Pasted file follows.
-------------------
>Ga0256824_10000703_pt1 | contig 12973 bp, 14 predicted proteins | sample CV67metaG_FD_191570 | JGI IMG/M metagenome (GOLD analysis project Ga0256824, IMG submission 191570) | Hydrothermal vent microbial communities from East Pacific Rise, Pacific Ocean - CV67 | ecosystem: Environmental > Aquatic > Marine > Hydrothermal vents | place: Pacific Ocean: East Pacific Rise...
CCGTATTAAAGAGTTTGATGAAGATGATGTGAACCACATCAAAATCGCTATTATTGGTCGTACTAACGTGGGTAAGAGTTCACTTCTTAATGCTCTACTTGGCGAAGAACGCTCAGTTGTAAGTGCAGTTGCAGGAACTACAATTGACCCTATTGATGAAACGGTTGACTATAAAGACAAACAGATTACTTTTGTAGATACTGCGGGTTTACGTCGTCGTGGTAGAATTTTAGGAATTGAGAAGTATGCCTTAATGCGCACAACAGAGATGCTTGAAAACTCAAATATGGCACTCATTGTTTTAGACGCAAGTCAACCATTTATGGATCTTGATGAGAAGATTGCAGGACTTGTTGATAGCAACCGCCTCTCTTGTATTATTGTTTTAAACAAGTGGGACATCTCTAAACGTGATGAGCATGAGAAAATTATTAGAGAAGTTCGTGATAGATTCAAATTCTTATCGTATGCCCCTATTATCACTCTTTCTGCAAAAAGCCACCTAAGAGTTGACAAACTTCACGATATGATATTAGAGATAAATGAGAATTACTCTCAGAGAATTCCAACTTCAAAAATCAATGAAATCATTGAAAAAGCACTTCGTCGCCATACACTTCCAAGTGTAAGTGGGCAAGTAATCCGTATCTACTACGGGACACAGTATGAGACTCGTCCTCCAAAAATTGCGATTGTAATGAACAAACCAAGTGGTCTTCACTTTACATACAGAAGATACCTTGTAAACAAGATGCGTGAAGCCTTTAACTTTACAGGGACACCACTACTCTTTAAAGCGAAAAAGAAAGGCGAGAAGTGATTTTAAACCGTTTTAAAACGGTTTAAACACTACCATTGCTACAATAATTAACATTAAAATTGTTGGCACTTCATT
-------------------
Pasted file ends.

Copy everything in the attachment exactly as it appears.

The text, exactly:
>Ga0256824_10000703_pt1 | contig 12973 bp, 14 predicted proteins | sample CV67metaG_FD_191570 | JGI IMG/M metagenome (GOLD analysis project Ga0256824, IMG submission 191570) | Hydrothermal vent microbial communities from East Pacific Rise, Pacific Ocean - CV67 | ecosystem: Environmental > Aquatic > Marine > Hydrothermal vents | place: Pacific Ocean: East Pacific Rise...
CCGTATTAAAGAGTTTGATGAAGATGATGTGAACCACATCAAAATCGCTATTATTGGTCGTACTAACGTGGGTAAGAGTTCACTTCTTAATGCTCTACTTGGCGAAGAACGCTCAGTTGTAAGTGCAGTTGCAGGAACTACAATTGACCCTATTGATGAAACGGTTGACTATAAAGACAAACAGATTACTTTTGTAGATACTGCGGGTTTACGTCGTCGTGGTAGAATTTTAGGAATTGAGAAGTATGCCTTAATGCGCACAACAGAGATGCTTGAAAACTCAAATATGGCACTCATTGTTTTAGACGCAAGTCAACCATTTATGGATCTTGATGAGAAGATTGCAGGACTTGTTGATAGCAACCGCCTCTCTTGTATTATTGTTTTAAACAAGTGGGACATCTCTAAACGTGATGAGCATGAGAAAATTATTAGAGAAGTTCGTGATAGATTCAAATTCTTATCGTATGCCCCTATTATCACTCTTTCTGCAAAAAGCCACCTAAGAGTTGACAAACTTCACGATATGATATTAGAGATAAATGAGAATTACTCTCAGAGAATTCCAACTTCAAAAATCAATGAAATCATTGAAAAAGCACTTCGTCGCCATACACTTCCAAGTGTAAGTGGGCAAGTAATCCGTATCTACTACGGGACACAGTATGAGACTCGTCCTCCAAAAATTGCGATTGTAATGAACAAACCAAGTGGTCTTCACTTTACATACAGAAGATACCTTGTAAACAAGATGCGTGAAGCCTTTAACTTTACAGGGACACCACTACTCTTTAAAGCGAAAAAGAAAGGCGAGAAGTGATTTTAAACCGTTTTAAAACGGTTTAAACACTACCATTGCTACAATAATTAACATTAAAATTGTTGGCACTTCATT